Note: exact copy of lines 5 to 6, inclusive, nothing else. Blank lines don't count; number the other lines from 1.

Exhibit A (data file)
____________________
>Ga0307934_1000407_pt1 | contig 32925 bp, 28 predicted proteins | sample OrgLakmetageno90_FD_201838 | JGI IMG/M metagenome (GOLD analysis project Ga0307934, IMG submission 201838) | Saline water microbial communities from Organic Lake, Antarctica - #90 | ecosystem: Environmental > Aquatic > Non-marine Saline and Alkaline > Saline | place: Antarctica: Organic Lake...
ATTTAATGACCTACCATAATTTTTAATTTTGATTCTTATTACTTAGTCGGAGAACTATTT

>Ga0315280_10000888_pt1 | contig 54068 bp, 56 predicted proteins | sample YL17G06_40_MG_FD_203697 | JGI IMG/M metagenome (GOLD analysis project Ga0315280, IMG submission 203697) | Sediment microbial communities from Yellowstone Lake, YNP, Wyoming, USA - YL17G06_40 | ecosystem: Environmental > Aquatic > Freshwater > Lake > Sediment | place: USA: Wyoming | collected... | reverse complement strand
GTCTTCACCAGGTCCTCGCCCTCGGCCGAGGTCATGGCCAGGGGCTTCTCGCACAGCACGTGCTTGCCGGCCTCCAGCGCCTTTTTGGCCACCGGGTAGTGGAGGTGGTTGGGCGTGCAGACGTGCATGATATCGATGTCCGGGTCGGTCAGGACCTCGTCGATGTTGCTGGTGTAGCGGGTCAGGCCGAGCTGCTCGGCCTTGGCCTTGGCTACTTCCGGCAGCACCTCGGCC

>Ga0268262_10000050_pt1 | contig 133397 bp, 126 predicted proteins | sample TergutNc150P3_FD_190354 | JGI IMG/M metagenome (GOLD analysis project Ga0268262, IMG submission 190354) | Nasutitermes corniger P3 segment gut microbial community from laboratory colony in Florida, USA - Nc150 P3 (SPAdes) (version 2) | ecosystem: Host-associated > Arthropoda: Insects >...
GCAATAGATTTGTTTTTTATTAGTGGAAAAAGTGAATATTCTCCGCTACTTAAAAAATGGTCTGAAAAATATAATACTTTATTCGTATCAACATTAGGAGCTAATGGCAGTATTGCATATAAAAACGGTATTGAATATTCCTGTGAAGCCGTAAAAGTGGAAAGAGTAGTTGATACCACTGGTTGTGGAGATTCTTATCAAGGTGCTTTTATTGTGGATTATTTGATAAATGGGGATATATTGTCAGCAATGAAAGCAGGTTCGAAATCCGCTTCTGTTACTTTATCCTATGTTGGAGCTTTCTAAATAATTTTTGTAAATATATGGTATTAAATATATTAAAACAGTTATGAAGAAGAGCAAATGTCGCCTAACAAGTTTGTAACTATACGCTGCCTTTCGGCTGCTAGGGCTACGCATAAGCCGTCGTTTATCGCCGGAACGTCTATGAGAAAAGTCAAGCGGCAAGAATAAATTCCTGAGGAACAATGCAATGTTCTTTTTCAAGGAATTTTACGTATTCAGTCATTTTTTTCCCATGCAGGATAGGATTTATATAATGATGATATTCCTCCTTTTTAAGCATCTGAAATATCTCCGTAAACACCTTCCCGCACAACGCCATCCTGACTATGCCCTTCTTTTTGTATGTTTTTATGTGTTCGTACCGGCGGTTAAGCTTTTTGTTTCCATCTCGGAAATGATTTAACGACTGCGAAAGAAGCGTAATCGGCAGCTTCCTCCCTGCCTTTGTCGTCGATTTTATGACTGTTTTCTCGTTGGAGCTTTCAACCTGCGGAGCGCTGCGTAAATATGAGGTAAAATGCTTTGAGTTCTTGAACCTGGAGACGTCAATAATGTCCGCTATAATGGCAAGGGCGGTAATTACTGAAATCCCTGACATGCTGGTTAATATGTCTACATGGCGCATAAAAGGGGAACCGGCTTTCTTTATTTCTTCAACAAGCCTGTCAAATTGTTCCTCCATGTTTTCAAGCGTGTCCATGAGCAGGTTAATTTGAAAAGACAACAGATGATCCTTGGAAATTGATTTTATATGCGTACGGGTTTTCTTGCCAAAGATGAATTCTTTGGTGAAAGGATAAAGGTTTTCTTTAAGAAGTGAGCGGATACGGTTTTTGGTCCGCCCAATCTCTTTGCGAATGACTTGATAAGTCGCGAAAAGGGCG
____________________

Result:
>Ga0268262_10000050_pt1 | contig 133397 bp, 126 predicted proteins | sample TergutNc150P3_FD_190354 | JGI IMG/M metagenome (GOLD analysis project Ga0268262, IMG submission 190354) | Nasutitermes corniger P3 segment gut microbial community from laboratory colony in Florida, USA - Nc150 P3 (SPAdes) (version 2) | ecosystem: Host-associated > Arthropoda: Insects >...
GCAATAGATTTGTTTTTTATTAGTGGAAAAAGTGAATATTCTCCGCTACTTAAAAAATGGTCTGAAAAATATAATACTTTATTCGTATCAACATTAGGAGCTAATGGCAGTATTGCATATAAAAACGGTATTGAATATTCCTGTGAAGCCGTAAAAGTGGAAAGAGTAGTTGATACCACTGGTTGTGGAGATTCTTATCAAGGTGCTTTTATTGTGGATTATTTGATAAATGGGGATATATTGTCAGCAATGAAAGCAGGTTCGAAATCCGCTTCTGTTACTTTATCCTATGTTGGAGCTTTCTAAATAATTTTTGTAAATATATGGTATTAAATATATTAAAACAGTTATGAAGAAGAGCAAATGTCGCCTAACAAGTTTGTAACTATACGCTGCCTTTCGGCTGCTAGGGCTACGCATAAGCCGTCGTTTATCGCCGGAACGTCTATGAGAAAAGTCAAGCGGCAAGAATAAATTCCTGAGGAACAATGCAATGTTCTTTTTCAAGGAATTTTACGTATTCAGTCATTTTTTTCCCATGCAGGATAGGATTTATATAATGATGATATTCCTCCTTTTTAAGCATCTGAAATATCTCCGTAAACACCTTCCCGCACAACGCCATCCTGACTATGCCCTTCTTTTTGTATGTTTTTATGTGTTCGTACCGGCGGTTAAGCTTTTTGTTTCCATCTCGGAAATGATTTAACGACTGCGAAAGAAGCGTAATCGGCAGCTTCCTCCCTGCCTTTGTCGTCGATTTTATGACTGTTTTCTCGTTGGAGCTTTCAACCTGCGGAGCGCTGCGTAAATATGAGGTAAAATGCTTTGAGTTCTTGAACCTGGAGACGTCAATAATGTCCGCTATAATGGCAAGGGCGGTAATTACTGAAATCCCTGACATGCTGGTTAATATGTCTACATGGCGCATAAAAGGGGAACCGGCTTTCTTTATTTCTTCAACAAGCCTGTCAAATTGTTCCTCCATGTTTTCAAGCGTGTCCATGAGCAGGTTAATTTGAAAAGACAACAGATGATCCTTGGAAATTGATTTTATATGCGTACGGGTTTTCTTGCCAAAGATGAATTCTTTGGTGAAAGGATAAAGGTTTTCTTTAAGAAGTGAGCGGATACGGTTTTTGGTCCGCCCAATCTCTTTGCGAATGACTTGATAAGTCGCGAAAAGGGCG